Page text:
This is the meaning of Christmas joy.

Not joy over presents, joy over money, joy over jolly jargon or seasonal slang.

Christmas joy is recognizing God’s love for us in Christ.

How infinitesimal we are.

How infinite God is.

And how an infant, God and man, was born to save us all.

“His mother marveled at what was said about him. And Simeon blessed them and said to Mary, ‘Behold, this child is appointed for the fall and rising of many in Israel’” (Luke 2:33-34).

This child, the Christ-child, is appointed for the fall and rising of many in Israel.

“The proud will be scattered.

“The mighty will be brought down from their thrones.

“And the rich he will send empty away.

“He will exalt those of humble estate.

“He will fill the hungry with good things.

“And He will help His servant Israel, in remembrance of His mercy, as He spoke to our fathers, to Abraham, and to His offspring forever” (cf. Luke 2:51-55).

That’s how Mary sings it in the Magnificat, when her soul magnifies the Lord and her spirit rejoices in God her Savior.

This child, the Christ-child, is appointed for the fall and rising of many in Israel.

And, dare I say it, for the fall and rising of all.

“For the trumpet will sound, and the dead will be raised imperishable, and we shall be changed” (1 Corinthians 15:52).

We looked forward to His coming.

And, joy to the world, the Lord is come!

But He will come again.

And our joy in Christ, that has no end now, will be perfected and live and reign with Him forever (cf. Revelation 22:5).

With Stephen and John—the Holy Innocents and your children.

Properly speaking, this is our joy during all the days of Christmas: the redemption of Jerusalem, the redemption of the world, is come.

Merry Christmas!

In Jesus’ name, Amen!

The First Sunday after Christmas, 2020
Luke 2:33-40
Rev. Benjamin Tyler Holt

Let’s talk about offensive things.

I would say, and I think we all agree, that we’re not offended by innocuous things—leaves on the ground in fall, for example.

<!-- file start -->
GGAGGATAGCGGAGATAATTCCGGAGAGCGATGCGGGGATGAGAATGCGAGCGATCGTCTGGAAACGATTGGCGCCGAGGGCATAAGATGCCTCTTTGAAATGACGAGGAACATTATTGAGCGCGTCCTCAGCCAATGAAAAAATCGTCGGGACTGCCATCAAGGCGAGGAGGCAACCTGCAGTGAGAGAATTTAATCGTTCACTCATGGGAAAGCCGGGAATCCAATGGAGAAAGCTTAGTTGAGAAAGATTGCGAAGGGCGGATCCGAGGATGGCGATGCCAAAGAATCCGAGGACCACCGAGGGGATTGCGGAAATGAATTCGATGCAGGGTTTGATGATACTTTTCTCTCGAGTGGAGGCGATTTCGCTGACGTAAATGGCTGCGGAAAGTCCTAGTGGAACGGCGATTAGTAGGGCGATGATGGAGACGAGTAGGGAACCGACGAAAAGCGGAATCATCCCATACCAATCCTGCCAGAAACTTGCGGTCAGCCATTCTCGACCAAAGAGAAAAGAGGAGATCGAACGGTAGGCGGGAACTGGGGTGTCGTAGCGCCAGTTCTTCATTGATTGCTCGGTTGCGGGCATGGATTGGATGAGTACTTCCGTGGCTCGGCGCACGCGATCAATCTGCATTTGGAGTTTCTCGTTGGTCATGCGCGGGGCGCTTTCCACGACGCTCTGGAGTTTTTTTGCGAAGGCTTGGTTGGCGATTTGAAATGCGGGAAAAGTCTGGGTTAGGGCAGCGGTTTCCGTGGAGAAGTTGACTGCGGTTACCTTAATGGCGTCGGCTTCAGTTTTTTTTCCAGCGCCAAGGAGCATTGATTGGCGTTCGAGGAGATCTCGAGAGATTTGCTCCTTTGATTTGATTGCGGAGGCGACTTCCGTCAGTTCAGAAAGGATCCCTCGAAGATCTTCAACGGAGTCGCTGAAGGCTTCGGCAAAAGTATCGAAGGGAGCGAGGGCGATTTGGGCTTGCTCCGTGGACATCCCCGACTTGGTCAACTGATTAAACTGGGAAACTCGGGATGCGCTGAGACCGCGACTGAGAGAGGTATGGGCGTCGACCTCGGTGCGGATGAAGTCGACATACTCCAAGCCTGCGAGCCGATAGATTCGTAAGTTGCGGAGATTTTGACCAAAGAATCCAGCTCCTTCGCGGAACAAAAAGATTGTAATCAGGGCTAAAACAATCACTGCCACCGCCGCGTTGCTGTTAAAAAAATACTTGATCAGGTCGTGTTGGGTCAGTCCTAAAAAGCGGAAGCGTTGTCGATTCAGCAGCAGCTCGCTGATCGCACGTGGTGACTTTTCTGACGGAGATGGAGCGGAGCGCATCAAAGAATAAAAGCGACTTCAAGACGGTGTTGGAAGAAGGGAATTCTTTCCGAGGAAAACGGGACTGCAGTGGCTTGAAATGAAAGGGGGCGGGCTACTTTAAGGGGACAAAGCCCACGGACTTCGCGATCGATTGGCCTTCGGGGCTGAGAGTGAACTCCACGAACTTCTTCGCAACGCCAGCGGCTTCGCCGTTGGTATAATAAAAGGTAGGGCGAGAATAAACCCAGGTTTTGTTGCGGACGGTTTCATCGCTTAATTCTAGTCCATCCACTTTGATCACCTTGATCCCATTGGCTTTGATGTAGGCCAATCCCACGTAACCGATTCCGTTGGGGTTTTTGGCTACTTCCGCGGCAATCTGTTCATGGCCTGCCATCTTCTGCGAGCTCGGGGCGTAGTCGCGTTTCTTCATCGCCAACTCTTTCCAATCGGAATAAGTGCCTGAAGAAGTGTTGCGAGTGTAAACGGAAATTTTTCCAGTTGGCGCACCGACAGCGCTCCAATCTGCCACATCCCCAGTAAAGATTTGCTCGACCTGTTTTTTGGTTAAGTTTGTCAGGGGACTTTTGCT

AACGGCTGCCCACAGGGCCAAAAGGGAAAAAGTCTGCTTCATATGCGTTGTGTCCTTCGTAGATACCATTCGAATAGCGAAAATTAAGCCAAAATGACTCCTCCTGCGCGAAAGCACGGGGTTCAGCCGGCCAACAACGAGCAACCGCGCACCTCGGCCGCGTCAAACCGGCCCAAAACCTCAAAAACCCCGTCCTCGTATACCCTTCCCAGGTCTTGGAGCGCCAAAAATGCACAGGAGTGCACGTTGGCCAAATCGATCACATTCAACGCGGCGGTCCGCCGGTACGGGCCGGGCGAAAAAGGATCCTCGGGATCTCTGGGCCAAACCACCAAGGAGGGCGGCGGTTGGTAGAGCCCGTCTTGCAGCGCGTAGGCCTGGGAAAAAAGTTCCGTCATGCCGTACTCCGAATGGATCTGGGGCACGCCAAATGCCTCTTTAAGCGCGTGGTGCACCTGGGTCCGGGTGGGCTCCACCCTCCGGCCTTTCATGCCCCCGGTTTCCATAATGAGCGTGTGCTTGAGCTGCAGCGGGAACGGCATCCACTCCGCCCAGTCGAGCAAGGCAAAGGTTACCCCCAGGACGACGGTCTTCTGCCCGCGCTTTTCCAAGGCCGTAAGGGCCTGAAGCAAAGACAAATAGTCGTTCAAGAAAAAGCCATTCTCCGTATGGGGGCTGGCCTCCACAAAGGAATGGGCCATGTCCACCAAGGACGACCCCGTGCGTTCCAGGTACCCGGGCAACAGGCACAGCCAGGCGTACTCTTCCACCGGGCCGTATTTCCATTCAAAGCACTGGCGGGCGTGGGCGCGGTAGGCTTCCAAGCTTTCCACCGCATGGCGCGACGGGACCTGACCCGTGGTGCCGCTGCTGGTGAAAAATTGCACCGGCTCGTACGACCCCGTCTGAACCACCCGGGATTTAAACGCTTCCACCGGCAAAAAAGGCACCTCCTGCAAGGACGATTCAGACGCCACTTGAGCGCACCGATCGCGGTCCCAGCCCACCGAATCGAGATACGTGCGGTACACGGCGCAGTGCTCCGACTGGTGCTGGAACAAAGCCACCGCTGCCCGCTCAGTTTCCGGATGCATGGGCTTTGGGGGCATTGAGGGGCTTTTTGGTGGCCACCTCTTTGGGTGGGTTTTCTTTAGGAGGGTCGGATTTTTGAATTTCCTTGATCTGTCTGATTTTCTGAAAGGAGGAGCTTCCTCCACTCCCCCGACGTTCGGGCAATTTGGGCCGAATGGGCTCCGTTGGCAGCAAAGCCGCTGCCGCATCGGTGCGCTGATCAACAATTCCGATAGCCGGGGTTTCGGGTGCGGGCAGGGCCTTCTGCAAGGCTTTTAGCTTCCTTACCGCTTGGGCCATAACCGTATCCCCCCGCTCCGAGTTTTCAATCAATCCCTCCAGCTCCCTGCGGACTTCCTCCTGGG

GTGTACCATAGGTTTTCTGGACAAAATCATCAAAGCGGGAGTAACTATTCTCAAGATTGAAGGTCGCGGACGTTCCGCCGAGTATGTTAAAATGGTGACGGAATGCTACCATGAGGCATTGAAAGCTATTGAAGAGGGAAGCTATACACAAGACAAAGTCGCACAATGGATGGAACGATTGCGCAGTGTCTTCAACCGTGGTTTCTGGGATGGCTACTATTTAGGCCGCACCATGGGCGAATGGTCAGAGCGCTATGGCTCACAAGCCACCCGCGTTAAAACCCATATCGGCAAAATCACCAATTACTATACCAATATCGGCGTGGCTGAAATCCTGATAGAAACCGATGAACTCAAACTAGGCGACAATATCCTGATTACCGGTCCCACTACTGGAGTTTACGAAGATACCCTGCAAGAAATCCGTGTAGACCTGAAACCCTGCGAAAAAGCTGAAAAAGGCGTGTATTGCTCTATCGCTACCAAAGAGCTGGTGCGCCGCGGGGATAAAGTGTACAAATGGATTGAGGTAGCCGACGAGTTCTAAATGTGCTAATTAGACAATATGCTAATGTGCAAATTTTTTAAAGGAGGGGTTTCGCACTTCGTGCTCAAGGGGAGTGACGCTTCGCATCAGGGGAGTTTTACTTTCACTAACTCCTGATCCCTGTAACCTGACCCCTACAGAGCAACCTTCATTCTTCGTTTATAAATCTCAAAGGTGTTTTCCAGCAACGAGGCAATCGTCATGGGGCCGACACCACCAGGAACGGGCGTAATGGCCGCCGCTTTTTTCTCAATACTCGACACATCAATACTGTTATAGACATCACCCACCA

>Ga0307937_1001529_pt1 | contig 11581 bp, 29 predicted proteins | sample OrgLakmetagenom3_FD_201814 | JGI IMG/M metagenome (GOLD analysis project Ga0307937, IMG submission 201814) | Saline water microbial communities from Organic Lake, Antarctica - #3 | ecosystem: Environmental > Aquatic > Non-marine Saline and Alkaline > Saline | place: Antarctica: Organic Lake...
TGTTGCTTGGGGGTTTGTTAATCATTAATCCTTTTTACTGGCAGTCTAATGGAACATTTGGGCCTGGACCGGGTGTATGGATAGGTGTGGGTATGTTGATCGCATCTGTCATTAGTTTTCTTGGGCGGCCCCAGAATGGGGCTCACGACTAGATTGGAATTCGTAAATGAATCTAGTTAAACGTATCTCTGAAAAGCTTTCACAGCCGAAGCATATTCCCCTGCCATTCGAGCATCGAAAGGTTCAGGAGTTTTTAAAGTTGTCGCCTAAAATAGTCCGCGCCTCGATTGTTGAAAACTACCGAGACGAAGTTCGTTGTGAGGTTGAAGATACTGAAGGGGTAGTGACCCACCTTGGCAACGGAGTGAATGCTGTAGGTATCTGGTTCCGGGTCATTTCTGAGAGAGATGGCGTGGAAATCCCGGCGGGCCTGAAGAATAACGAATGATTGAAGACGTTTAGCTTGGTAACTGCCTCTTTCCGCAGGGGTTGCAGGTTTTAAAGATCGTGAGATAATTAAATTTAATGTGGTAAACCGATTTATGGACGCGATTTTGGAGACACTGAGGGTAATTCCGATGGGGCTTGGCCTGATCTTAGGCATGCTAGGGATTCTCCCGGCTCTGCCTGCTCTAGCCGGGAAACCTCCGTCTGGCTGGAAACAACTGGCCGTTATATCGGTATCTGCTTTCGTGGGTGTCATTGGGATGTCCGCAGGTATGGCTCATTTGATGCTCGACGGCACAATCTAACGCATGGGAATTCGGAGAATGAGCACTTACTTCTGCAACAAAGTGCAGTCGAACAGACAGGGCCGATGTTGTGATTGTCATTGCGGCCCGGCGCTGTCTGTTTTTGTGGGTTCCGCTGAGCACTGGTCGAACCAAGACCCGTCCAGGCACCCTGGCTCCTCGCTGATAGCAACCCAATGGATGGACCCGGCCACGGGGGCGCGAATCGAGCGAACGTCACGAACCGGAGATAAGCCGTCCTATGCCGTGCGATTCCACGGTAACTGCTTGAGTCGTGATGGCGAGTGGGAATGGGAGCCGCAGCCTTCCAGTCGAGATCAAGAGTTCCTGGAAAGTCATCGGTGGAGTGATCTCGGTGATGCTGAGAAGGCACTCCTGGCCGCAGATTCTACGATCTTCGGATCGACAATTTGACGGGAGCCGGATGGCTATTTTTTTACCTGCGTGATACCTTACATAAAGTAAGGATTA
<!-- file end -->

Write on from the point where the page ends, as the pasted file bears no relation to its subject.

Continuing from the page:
But things hostile to us—those, we might count as offensive.

And, Jesus says, “Blessed is the one who is not offended by me” (Matthew 10:6).

We don’t think of Jesus or the Gospel as offensive—so how could we be offended by Him?

In His Words to John’s disciples, Jesus directs them and us all to His own Word and work.

That’s what you need to keep in mind today: Jesus points you to His Word and His Work, and He adds this beatitude: “Blessed is the one who is not offended by me.”

And these are the works of the Christ:

Thus says the Lord through Isaiah: “the deaf shall hear…[and] the eyes of the blind shall see. The meek shall obtain fresh joy in the Lord, and the poor…shall exult in the Holy One of Israel” (Isaiah 29:18-19).

Isaiah writes, regarding the coming recompense and salvation of God, “Then the eyes of the blind shall be opened, and the ears of the deaf unstopped; then shall the lame man leap like a deer, and the tongue of the mute sing for joy” (Isaiah 35:5-6).

That will happen, Isaiah writes, because “[the Christ] will bring good news to the poor…bind up the broken hearted…proclaim liberty to the captives…the year of the Lord’s favor, and the day of vengeance of our God” (cf. Isaiah 61:1-2).

These descriptions of the the day and work of the Christ are clearly fulfilled in Jesus.

The work Jesus does identifies Him as the Christ.

But—again—how is that offensive?

You might say that it’s not, but if, in the secret places of your heart, you ask God for something and you don’t get it—you might think God not only wants you to suffer but to suffer alone, abandoned, and without help.

Today’s Gospel lesson includes the first verses of Matthew chapter eleven. Here’s one of the last verses of chapter ten: “Everyone who acknowledges me before men, I also will acknowledge before my Father who is in heaven, but whoever denies me before men, I also will deny before my Father who is in heaven. Do not think that I have come to bring peace to the earth. I have no come to bring peace, but a sword” (Matthew 10:32-34).

These are harsh, difficult words made harder when the dividing line of God’s Word is drawn between family members and friends. When the choice is between being faithful or familial, these verses show us how offensive Jesus is—in that He is hostile to sin.